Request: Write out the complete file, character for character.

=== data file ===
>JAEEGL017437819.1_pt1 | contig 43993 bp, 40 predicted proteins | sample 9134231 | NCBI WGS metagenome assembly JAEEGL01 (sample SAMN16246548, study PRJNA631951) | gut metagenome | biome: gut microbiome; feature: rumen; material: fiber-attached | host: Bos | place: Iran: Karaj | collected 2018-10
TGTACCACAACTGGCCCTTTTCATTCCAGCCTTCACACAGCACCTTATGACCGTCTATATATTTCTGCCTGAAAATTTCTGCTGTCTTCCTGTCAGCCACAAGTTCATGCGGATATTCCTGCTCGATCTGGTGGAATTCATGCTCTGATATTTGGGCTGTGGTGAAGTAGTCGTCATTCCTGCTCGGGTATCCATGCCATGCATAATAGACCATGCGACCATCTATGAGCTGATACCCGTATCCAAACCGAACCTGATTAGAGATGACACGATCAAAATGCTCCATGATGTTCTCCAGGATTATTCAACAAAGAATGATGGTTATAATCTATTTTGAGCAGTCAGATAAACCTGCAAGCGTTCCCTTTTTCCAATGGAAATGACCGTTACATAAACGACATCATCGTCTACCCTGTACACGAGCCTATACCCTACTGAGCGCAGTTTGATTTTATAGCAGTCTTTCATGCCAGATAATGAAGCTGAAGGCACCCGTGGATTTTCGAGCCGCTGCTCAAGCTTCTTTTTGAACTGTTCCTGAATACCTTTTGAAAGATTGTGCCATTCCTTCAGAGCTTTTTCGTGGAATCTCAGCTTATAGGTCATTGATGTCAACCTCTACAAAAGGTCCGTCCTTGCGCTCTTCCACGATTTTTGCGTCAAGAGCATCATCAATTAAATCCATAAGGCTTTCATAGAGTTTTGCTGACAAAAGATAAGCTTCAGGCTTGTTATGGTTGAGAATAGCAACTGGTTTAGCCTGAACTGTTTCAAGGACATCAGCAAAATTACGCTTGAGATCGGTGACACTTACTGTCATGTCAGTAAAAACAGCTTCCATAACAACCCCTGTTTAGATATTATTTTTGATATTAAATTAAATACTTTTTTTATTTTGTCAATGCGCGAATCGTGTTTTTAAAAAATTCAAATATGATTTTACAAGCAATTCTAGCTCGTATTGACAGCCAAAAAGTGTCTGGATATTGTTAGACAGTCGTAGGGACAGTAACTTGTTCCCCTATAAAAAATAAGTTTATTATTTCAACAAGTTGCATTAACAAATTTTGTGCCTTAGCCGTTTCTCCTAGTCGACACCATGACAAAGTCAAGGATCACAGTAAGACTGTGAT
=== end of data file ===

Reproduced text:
>JAEEGL017437819.1_pt1 | contig 43993 bp, 40 predicted proteins | sample 9134231 | NCBI WGS metagenome assembly JAEEGL01 (sample SAMN16246548, study PRJNA631951) | gut metagenome | biome: gut microbiome; feature: rumen; material: fiber-attached | host: Bos | place: Iran: Karaj | collected 2018-10
TGTACCACAACTGGCCCTTTTCATTCCAGCCTTCACACAGCACCTTATGACCGTCTATATATTTCTGCCTGAAAATTTCTGCTGTCTTCCTGTCAGCCACAAGTTCATGCGGATATTCCTGCTCGATCTGGTGGAATTCATGCTCTGATATTTGGGCTGTGGTGAAGTAGTCGTCATTCCTGCTCGGGTATCCATGCCATGCATAATAGACCATGCGACCATCTATGAGCTGATACCCGTATCCAAACCGAACCTGATTAGAGATGACACGATCAAAATGCTCCATGATGTTCTCCAGGATTATTCAACAAAGAATGATGGTTATAATCTATTTTGAGCAGTCAGATAAACCTGCAAGCGTTCCCTTTTTCCAATGGAAATGACCGTTACATAAACGACATCATCGTCTACCCTGTACACGAGCCTATACCCTACTGAGCGCAGTTTGATTTTATAGCAGTCTTTCATGCCAGATAATGAAGCTGAAGGCACCCGTGGATTTTCGAGCCGCTGCTCAAGCTTCTTTTTGAACTGTTCCTGAATACCTTTTGAAAGATTGTGCCATTCCTTCAGAGCTTTTTCGTGGAATCTCAGCTTATAGGTCATTGATGTCAACCTCTACAAAAGGTCCGTCCTTGCGCTCTTCCACGATTTTTGCGTCAAGAGCATCATCAATTAAATCCATAAGGCTTTCATAGAGTTTTGCTGACAAAAGATAAGCTTCAGGCTTGTTATGGTTGAGAATAGCAACTGGTTTAGCCTGAACTGTTTCAAGGACATCAGCAAAATTACGCTTGAGATCGGTGACACTTACTGTCATGTCAGTAAAAACAGCTTCCATAACAACCCCTGTTTAGATATTATTTTTGATATTAAATTAAATACTTTTTTTATTTTGTCAATGCGCGAATCGTGTTTTTAAAAAATTCAAATATGATTTTACAAGCAATTCTAGCTCGTATTGACAGCCAAAAAGTGTCTGGATATTGTTAGACAGTCGTAGGGACAGTAACTTGTTCCCCTATAAAAAATAAGTTTATTATTTCAACAAGTTGCATTAACAAATTTTGTGCCTTAGCCGTTTCTCCTAGTCGACACCATGACAAAGTCAAGGATCACAGTAAGACTGTGAT